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Comparing the Understanding of Subjects Receiving a Candidate Malaria Vaccine in the United States and Mali

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  • Malaria Vaccine Development Branch, National Institute of Allergy and Infectious Diseases, National Institutes of Health, Rockville, Maryland; Malaria Research and Training Center, Faculty of Medicine Pharmacy and Dentistry, University of Bamako, Bamako, Mali; Johns Hopkins Center for Immunization Research, Washington, DC; Biostatistics Research Branch, NIAID/NIH; Clinical Center Department of Bioethics, NIH; Clinical Center Department of Bioethics/Fogarty International Center, NIH, Bethesda, Maryland

Initial responses to questionnaires used to assess participants' understanding of informed consent for malaria vaccine trials conducted in the United States and Mali were tallied. Total scores were analyzed by age, sex, literacy (if known), and location. Ninety-two percent (92%) of answers by United States participants and 85% of answers by Malian participants were correct. Questions more likely to be answered incorrectly in Mali related to risk, and to the type of vaccine. For adult participants, independent predictors of higher scores were younger age and female sex in the United States, and male sex in Mali. Scores in the United States were higher than in Mali (P = 0.005). Despite this difference participants at both sites were well informed overall. Although interpretation must be qualified because questionnaires were not intended as research tools and were not standardized among sites, these results do not support concerns about systematic low understanding among research participants in developing versus developed countries.

Author Notes

*Address correspondence to Joseph Millum, Clinical Center Department of Bioethics/Fogarty International Center, National Institutes of Health Building 10, 1C118 10 Center Drive, Bethesda, MD 20892. E-mail: millumj@cc.nih.gov

Financial support: This research was supported by the Intramural Research Program of the National Institutes of Health, National Institute of Allergy and Infectious Diseases (NIAID).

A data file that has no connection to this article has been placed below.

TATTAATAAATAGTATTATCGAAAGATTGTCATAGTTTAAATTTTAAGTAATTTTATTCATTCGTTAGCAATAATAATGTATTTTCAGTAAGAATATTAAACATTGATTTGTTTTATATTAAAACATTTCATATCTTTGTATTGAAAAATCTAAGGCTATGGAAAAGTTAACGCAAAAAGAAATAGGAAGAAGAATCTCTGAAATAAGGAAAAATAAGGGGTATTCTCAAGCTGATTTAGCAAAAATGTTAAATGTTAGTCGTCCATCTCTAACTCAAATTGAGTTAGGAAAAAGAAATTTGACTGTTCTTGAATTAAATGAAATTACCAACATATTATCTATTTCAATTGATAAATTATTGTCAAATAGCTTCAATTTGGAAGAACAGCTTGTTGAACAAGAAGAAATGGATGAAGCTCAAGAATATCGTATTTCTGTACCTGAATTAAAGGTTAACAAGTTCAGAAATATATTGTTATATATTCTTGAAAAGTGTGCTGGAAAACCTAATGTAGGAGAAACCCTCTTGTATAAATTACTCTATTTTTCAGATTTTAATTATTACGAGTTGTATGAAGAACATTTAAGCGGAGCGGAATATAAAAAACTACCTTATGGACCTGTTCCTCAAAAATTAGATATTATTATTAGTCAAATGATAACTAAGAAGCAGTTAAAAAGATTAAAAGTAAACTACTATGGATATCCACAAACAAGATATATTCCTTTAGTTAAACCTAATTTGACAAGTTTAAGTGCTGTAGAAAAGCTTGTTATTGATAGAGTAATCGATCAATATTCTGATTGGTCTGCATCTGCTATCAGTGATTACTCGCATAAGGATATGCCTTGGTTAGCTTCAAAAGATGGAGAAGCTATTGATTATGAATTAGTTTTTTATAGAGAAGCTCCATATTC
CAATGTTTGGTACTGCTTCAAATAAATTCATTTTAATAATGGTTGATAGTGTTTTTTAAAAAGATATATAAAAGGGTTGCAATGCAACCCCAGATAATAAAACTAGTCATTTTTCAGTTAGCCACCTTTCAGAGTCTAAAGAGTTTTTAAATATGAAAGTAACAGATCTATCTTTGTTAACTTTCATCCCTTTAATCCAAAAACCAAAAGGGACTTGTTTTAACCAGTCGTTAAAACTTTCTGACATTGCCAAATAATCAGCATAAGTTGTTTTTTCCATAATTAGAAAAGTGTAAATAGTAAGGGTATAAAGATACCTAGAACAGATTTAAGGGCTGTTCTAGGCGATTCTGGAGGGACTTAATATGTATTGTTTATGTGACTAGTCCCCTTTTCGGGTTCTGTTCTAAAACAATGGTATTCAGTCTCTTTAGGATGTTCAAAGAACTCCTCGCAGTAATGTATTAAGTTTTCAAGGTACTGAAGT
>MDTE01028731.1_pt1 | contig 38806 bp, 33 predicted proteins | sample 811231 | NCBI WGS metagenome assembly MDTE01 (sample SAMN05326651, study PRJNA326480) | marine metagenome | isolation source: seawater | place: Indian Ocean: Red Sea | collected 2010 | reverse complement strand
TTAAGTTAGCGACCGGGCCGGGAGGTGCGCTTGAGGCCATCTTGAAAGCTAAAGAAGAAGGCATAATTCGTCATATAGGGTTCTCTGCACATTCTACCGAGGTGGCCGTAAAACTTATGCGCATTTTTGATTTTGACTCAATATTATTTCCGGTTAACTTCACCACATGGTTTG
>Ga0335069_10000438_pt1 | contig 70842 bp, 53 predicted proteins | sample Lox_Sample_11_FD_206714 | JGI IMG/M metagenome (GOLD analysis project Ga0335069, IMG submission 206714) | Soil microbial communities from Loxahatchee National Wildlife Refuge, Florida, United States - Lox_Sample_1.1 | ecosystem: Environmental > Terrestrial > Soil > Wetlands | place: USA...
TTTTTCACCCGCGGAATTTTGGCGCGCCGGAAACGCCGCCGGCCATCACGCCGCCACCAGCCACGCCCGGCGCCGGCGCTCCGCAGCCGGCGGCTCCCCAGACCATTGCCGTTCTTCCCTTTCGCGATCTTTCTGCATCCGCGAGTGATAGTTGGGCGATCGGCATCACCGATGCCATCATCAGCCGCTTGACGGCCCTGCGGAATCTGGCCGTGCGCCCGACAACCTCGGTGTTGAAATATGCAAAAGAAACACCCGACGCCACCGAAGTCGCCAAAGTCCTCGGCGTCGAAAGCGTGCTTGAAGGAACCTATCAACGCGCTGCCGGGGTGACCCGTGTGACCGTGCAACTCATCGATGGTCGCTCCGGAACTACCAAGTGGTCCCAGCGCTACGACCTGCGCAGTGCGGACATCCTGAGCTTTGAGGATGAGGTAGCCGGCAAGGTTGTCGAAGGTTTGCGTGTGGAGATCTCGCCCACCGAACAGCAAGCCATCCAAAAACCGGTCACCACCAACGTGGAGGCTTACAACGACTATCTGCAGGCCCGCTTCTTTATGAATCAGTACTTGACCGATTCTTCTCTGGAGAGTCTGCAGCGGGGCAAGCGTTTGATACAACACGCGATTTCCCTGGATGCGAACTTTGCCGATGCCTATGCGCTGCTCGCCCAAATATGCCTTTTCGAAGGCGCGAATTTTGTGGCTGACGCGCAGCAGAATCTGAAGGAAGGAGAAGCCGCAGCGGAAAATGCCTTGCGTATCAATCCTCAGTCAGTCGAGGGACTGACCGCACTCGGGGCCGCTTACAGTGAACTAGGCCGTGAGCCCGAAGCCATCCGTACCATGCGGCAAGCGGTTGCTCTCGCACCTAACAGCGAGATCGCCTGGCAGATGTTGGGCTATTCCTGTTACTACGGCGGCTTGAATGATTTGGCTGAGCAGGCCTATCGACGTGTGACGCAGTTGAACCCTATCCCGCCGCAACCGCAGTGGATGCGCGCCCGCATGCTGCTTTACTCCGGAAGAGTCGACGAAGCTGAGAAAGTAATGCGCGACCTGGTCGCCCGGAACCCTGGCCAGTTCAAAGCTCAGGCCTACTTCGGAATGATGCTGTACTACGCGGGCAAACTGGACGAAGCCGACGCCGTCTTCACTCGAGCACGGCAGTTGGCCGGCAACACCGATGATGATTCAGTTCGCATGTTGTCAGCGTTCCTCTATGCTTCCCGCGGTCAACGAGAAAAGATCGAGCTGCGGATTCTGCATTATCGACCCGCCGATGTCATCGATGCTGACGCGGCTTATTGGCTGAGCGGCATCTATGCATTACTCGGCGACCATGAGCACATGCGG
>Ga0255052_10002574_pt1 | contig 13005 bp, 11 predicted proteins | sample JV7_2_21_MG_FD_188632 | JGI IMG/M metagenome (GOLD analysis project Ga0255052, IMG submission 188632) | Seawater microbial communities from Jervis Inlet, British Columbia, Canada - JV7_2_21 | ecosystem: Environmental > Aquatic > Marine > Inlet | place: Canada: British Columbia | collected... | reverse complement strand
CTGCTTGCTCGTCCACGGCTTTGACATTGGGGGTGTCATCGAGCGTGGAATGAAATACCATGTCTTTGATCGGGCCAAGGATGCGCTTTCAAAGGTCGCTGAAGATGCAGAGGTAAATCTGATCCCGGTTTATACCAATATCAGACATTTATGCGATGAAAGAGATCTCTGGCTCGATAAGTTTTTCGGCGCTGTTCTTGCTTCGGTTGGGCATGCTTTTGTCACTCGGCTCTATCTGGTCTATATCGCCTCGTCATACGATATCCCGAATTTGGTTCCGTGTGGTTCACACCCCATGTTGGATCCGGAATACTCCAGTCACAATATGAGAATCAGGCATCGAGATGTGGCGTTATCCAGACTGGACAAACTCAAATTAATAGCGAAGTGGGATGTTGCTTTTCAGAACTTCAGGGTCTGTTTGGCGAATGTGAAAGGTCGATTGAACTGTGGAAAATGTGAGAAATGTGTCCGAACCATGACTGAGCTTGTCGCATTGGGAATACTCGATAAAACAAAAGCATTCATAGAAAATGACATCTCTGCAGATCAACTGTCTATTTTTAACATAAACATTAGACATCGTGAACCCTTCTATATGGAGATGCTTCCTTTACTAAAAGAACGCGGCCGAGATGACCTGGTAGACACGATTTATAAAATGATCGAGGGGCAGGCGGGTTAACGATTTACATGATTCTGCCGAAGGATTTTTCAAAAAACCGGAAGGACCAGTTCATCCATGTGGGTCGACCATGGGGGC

Authors' addresses: Ruth D. Ellis, Malaria Vaccine Development Branch, National Institute of Allergy and Infectious Diseases, National Institutes of Heath (MVDB, NIAID/NIH), Rockville, MD, E-mail: ellisru@niaid.nih.gov. Issaka Sagara, Alassane Dicko, Mahamadoun H. Assadou, Mamady Kone, Beh Kamate, Ousmane Guindo, Dapa A. Diallo, and Ogobara K Doumbo, Malaria Research and Training Center (MRTC), Department of Epidemiology of Parasitic Diseases, Faculty of Medicine, Pharmacy and Odonto-Stomatology, University of Bamako, Bamako Mali, E-mails: isagara@icermali.org, adicko@icermali.org, mmaiga@icermali.org, mamady@icermali.org, bkamate@icermali.org, guindoous@icermali.org, dadiallo@icermali.org, and okd@icermali.org. Anna Durbin and Donna Shaffer, Johns Hopkins Center for Immunization Research, Washington, DC, E-mails: adurbin@jhsph.edu and dshaffer@jhsph.edu. Louis Miller, MVDB, NIAID/NIH, Rockville, MD, E-mail: lmiller@niaid.nih.gov. Michael P. Fay, Biostatistics Research Branch, NIAID/NIH, Bethesda, MD, E-mail: mfay@niaid.nih.gov. Ezekiel J. Emmanuel, Clinical Center Department of Bioethics, NIH, Bethesda, MD, E-mail: EEmanuel@cc.nih.gov. Joseph Millum, Clinical Center Department of Bioethics/Fogarty International Center, National Institutes of Health, Bethesda, MD, E-mail: millumj@cc.nih.gov.

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